# Special Rewrite Functions

AFC contains a number of special, internal functions that you can use to rewrite spreadsheet functions using simpler base functions.

## Let

The function

`let name = expr in body`

defines a local constant `name`

as the result of `expr`

during the evaluation of `body`

. Within `body`

, the constant can be referenced as `name`

. It may be referenced more than once (which is the reason `let`

exists). Example:

`let n = COUNT(xs) in n * n`

In the generated Java code, AFC allocates a local variable for the result and initializes it inline at its first occurrence. Like so:

```
double n;
return (n = count(xs)) * n;
```

Sequences of `let`

s can be written as:

```
let a = 1
let b = 2
let c = 3
in a + b + c
```

A `let`

nested within a non-top level expression must be parenthesized:

`1 + (let c = 2 in c*c)`

## Fold / Iterate / Apply

*Folding* here means to aggregate a list of values `value-list`

into a single result value. It is also possible to fold values from multiple parallel lists (vectors). The definition of a fold is separated from its application to a list of values. This is so we can apply a fold like a summation to both a range (`SUM`

) and a database selection (`DSUM`

). Here’s a quick example:

```
def sum = fold/reduce with s = 0 each xi as s = s + xi end
rewrite sum( xs* ) = apply sum to list xs
```

### Fold / Iterate

A fold is written as follows:

```
fold[/reduce]
[with
acc-name-1 = init-expr-1,
...,
acc-name-n = init-expr-n]
[index index-name]
each value-name-1, ..., value-name-m
[as
acc-name-1 = folding-expr-1,
...,
acc-name-n = folding-expr-n]
[[with count count-name]
into merge-expr]
[when empty empty-expr]
```

Iterate is very similar, but allows the use of the current index within the `folding-expr`

:

```
iterate
with
acc-name-1 = init-expr-1,
...,
acc-name-n = init-expr-n
[index index-name]
each value-name-1, ..., value-name-m
as
acc-name-1 = folding-expr-1,
...,
acc-name-n = folding-expr-n
[[with count count-name]
into merge-expr]
[when empty empty-expr]
```

Both of these functions correspond roughly to the following loop in pseudo-code:

```
double acc-name-1 = init-expr-1;
...
double acc-name-n = init-expr-n;
int index-name = 0;
while (more-values) {
index-name++;
double value-name-1 = values-1[ index-name ];
...
double value-name-m = values-m[ index-name ];
acc-name-1 = folding-expr-1;
...
acc-name-n = folding-expr-n;
}
if (index-name > 0) {
int count-name = index-name;
return merge-expr;
}
return empty-expr;
```

Things of note:

- The
`value-i`

arrays are placeholders for the value lists fed to the fold by`apply`

(see below). - Within a
`folding-expr-i`

, you can reference the prior value of`acc-name-i`

, all of the`value-name-j`

, and`index-name`

. You should not refer to any other accumulator value. - Within the
`merge-expr`

you can reference all the final`acc-name-i`

, and`count-name`

. - When you don’t need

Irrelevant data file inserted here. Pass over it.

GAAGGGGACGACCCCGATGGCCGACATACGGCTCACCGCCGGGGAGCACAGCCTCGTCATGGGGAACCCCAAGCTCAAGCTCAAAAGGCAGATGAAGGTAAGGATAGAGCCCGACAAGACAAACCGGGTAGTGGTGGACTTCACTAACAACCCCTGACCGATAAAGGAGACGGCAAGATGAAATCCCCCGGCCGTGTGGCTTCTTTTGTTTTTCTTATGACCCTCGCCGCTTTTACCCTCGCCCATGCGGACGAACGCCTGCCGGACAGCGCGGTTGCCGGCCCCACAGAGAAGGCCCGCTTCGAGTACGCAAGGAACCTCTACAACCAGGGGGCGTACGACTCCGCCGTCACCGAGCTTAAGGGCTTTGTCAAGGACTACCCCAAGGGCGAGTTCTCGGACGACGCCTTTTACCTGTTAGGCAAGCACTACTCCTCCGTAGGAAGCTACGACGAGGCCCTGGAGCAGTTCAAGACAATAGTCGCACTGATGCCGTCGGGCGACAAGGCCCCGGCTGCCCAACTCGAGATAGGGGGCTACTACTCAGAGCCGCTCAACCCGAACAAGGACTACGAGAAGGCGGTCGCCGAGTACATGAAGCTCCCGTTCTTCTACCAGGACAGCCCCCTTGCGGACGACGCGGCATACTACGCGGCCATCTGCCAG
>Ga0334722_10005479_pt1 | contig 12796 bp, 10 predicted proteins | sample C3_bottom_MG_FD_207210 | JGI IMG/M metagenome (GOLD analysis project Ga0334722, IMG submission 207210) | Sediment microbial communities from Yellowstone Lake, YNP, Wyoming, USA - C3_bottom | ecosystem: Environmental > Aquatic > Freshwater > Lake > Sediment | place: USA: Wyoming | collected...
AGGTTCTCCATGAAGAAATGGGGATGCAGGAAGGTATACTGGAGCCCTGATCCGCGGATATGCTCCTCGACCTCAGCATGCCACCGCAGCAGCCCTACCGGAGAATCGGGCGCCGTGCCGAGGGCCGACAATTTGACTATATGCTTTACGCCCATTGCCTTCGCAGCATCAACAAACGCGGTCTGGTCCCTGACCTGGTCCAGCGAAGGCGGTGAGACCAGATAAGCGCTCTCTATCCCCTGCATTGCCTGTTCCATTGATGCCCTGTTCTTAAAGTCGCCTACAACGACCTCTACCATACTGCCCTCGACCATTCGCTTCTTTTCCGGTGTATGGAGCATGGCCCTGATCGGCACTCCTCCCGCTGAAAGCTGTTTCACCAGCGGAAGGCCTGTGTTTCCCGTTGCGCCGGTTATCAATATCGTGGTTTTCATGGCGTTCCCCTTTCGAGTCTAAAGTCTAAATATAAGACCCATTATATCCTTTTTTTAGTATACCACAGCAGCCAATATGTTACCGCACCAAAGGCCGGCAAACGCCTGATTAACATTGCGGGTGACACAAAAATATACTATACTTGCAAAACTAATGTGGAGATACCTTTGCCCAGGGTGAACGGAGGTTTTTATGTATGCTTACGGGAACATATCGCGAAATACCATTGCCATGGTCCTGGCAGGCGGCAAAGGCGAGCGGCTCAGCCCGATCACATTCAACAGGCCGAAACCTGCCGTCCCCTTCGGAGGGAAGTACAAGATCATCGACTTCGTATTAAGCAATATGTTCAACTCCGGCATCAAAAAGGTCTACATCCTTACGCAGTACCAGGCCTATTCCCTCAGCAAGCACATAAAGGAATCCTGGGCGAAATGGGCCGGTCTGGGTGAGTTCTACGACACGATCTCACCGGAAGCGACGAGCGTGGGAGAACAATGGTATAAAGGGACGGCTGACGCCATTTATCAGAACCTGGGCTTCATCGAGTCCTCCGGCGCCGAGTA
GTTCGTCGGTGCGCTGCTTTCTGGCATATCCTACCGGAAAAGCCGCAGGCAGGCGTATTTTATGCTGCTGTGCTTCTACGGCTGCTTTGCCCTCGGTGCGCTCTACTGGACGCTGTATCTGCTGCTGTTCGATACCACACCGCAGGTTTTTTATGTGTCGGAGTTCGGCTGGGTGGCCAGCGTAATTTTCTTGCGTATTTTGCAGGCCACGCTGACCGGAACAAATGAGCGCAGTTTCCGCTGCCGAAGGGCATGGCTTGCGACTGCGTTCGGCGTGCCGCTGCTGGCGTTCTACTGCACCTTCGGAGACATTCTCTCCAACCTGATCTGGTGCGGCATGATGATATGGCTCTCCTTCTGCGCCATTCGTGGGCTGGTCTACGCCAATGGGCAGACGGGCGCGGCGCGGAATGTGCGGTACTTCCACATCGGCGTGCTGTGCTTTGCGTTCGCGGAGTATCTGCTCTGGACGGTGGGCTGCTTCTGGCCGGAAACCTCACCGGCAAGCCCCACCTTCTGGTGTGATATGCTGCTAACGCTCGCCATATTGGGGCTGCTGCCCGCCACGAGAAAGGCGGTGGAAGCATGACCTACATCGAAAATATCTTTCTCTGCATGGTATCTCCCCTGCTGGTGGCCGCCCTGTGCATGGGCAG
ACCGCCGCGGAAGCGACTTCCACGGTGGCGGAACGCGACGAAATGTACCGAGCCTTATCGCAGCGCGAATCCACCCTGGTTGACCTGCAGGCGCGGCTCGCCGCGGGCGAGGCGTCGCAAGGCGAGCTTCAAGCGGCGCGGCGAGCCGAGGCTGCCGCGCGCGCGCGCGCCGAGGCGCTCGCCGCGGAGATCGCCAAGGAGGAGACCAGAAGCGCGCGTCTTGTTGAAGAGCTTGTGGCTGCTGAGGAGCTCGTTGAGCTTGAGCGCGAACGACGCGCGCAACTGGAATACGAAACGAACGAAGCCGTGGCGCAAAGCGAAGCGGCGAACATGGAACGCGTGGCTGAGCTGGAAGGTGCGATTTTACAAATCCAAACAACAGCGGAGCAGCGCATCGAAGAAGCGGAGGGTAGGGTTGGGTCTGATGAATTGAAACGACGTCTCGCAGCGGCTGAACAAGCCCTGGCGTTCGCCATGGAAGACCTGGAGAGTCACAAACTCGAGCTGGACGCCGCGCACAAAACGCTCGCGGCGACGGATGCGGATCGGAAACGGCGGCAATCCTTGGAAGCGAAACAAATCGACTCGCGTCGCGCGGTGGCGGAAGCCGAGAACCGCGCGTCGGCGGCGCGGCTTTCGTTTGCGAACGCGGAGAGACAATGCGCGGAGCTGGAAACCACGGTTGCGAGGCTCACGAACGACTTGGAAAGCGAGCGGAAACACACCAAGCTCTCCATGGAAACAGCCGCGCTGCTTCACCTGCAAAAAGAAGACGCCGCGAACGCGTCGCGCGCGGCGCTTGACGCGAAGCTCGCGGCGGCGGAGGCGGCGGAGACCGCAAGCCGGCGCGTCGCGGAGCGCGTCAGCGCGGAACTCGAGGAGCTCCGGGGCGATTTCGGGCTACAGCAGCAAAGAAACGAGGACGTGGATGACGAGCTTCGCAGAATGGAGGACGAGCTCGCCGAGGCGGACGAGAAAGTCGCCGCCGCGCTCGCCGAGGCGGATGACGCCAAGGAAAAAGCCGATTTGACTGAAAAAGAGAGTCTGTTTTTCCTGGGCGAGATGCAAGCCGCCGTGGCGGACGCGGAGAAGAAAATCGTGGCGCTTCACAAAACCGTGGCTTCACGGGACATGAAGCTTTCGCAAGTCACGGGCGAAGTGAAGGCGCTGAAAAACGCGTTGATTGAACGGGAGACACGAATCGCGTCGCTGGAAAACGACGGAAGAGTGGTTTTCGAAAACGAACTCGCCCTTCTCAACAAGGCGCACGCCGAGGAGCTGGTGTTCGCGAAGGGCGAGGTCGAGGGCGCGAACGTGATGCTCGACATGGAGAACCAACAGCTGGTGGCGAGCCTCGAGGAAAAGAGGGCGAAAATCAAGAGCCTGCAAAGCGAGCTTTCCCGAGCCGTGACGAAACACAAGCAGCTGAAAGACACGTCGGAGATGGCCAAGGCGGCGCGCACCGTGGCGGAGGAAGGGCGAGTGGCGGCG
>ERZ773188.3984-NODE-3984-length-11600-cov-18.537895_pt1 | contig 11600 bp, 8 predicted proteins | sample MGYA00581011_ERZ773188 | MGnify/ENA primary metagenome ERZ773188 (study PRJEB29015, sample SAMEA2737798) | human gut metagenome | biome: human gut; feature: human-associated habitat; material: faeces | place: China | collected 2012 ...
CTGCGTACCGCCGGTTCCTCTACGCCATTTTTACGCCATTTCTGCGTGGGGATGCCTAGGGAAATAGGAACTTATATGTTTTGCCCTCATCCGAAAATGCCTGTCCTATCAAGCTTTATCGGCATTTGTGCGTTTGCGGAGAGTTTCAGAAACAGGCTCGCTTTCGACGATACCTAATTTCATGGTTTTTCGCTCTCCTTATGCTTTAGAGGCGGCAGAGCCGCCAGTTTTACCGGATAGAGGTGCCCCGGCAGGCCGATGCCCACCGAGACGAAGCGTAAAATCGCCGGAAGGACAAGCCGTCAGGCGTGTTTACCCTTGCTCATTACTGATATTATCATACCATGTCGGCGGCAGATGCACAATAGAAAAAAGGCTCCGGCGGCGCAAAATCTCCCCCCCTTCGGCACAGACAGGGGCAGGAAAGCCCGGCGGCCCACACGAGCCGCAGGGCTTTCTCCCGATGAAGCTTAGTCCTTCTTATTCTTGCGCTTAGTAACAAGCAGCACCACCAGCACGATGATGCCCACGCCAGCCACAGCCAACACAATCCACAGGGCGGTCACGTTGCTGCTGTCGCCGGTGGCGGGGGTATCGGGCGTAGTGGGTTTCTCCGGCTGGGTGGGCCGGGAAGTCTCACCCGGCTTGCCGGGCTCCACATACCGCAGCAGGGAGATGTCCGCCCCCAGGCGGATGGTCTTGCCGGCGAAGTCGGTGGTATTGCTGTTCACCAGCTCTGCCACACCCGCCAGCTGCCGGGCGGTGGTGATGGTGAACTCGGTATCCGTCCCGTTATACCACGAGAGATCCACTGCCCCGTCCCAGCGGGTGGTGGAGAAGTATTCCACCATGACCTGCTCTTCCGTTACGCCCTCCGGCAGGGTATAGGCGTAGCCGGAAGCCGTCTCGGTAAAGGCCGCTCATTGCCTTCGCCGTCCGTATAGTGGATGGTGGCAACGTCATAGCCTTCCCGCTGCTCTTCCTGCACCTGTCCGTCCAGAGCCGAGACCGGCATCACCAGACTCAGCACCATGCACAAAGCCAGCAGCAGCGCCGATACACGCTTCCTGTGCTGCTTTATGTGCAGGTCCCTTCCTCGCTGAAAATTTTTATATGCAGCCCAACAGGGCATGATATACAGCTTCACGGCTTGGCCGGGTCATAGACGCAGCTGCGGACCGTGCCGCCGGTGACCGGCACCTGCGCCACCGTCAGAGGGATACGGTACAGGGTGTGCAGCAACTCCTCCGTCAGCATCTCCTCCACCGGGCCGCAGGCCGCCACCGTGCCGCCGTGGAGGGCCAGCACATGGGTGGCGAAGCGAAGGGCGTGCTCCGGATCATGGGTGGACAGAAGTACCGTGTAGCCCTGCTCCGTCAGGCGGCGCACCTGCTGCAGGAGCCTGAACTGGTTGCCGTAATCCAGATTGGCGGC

`index-name`

, then don’t specify it. Likewise for`count-name`

. This allows more efficient code to be generated. - When
`n = 1`

(single accumulator), you can omit the`into merge-expr`

part. The result is then simply the last value of the accumulator. - When
`n = 1`

, you can omit the`when empty empty-expr`

part. The result if the list is empty is then the initial value of the accumulator (`init-expr-1`

). - When
`n = m = 1`

, you may specify`fold/reduce`

. Then the fold can be optimized by initializing the accumulator with the first list value and skipping the`folding-expr-1`

for the first list value. So`SUM(1, 2)`

is reduced to`1 + 2`

and not`0 + 1 + 2`

. The compiler will still use a plain fold if there is no easily recognized list value to be used as the initial accumulator value (for example, when the fold is applied to a repeating section). - Using
`fold`

instead of`iterate`

allows the compiler to rearrange the values in the list prior to folding it. This allows it to do better constant folding and generate more efficient code.

A single list, single accumulator fold is often compiled to an inlined, unrolled version when applied to a static cell range. So `SUM(A1:A3)`

becomes `A1 + A2 + A3`

. This is not the case if the cell range has repeating sections in it. For other folds, the compiler emits a helper function.

### Apply

There are two versions of `apply`

, which applies a fold to one or more lists of values:

```
apply fold-def to list list-param
apply fold-def to vectors {vec-param-1, ..., vec-param-m}
```

The former is used with the standard aggregators where all the arguments are considered the input list:

```
def sum = fold/reduce with s = 0 each xi as s = s + xi end
rewrite sum( xs* ) = apply sum to list xs
```

This also shows how the definition of the fold can be moved out of the rewrite rule and refered to by name. You normally only do this when the fold can be reused elsewhere (for instance in the definition of database folds).

The latter is used for folds over vectors (arrays), which consist of a single contiguous cell range. Here’s an example with a single array:

```
rewrite npv( rate, vs# ) =
let rate1 = rate + 1
in
apply
iterate with
r = 0
index i
each vi as
r = r + vi / rate1 ^ i
end
to vectors {vs}
```

and with multiple arrays:

```
rewrite covar( xs#, ys# ) =
if COUNT( xs ) <> COUNT( ys ) then NA() else
apply
fold with
sx = 0,
sy = 0,
sxy = 0
each xi, yi as
sx = sx + xi,
sy = sy + yi,
sxy = sxy + xi * yi
with count n into
(sxy - sx*sy/n) / n
when empty err( "#DIV/0! because list doesn't contain numbers in COVAR" ) ::NUMERIC
end
to vectors {xs, ys}
```